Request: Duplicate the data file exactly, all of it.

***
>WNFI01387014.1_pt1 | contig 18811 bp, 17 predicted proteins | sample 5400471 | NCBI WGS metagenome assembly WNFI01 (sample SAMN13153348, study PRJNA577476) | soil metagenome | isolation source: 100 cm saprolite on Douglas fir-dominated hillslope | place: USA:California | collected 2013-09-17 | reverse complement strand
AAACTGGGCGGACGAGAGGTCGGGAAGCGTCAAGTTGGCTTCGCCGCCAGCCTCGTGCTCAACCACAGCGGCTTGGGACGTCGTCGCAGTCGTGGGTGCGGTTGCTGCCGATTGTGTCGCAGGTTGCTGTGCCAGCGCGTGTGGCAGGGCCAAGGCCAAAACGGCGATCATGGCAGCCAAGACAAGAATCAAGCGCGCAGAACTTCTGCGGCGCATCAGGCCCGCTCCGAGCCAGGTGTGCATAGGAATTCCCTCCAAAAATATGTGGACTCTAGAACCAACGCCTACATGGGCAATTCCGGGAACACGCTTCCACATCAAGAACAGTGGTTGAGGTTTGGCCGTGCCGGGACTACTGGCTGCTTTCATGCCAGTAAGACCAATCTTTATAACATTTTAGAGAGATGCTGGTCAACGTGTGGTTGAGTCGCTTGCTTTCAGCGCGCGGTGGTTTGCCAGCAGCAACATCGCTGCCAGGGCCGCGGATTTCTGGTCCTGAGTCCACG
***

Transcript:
>WNFI01387014.1_pt1 | contig 18811 bp, 17 predicted proteins | sample 5400471 | NCBI WGS metagenome assembly WNFI01 (sample SAMN13153348, study PRJNA577476) | soil metagenome | isolation source: 100 cm saprolite on Douglas fir-dominated hillslope | place: USA:California | collected 2013-09-17 | reverse complement strand
AAACTGGGCGGACGAGAGGTCGGGAAGCGTCAAGTTGGCTTCGCCGCCAGCCTCGTGCTCAACCACAGCGGCTTGGGACGTCGTCGCAGTCGTGGGTGCGGTTGCTGCCGATTGTGTCGCAGGTTGCTGTGCCAGCGCGTGTGGCAGGGCCAAGGCCAAAACGGCGATCATGGCAGCCAAGACAAGAATCAAGCGCGCAGAACTTCTGCGGCGCATCAGGCCCGCTCCGAGCCAGGTGTGCATAGGAATTCCCTCCAAAAATATGTGGACTCTAGAACCAACGCCTACATGGGCAATTCCGGGAACACGCTTCCACATCAAGAACAGTGGTTGAGGTTTGGCCGTGCCGGGACTACTGGCTGCTTTCATGCCAGTAAGACCAATCTTTATAACATTTTAGAGAGATGCTGGTCAACGTGTGGTTGAGTCGCTTGCTTTCAGCGCGCGGTGGTTTGCCAGCAGCAACATCGCTGCCAGGGCCGCGGATTTCTGGTCCTGAGTCCACG